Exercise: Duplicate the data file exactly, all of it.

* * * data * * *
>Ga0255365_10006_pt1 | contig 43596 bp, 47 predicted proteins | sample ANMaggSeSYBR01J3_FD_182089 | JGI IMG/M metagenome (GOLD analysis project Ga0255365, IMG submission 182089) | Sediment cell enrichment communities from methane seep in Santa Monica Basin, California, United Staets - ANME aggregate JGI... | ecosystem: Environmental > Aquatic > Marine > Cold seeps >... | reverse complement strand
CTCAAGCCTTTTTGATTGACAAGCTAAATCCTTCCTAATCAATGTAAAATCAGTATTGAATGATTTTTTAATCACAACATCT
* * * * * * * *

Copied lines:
>Ga0255365_10006_pt1 | contig 43596 bp, 47 predicted proteins | sample ANMaggSeSYBR01J3_FD_182089 | JGI IMG/M metagenome (GOLD analysis project Ga0255365, IMG submission 182089) | Sediment cell enrichment communities from methane seep in Santa Monica Basin, California, United Staets - ANME aggregate JGI... | ecosystem: Environmental > Aquatic > Marine > Cold seeps >... | reverse complement strand
CTCAAGCCTTTTTGATTGACAAGCTAAATCCTTCCTAATCAATGTAAAATCAGTATTGAATGATTTTTTAATCACAACATCT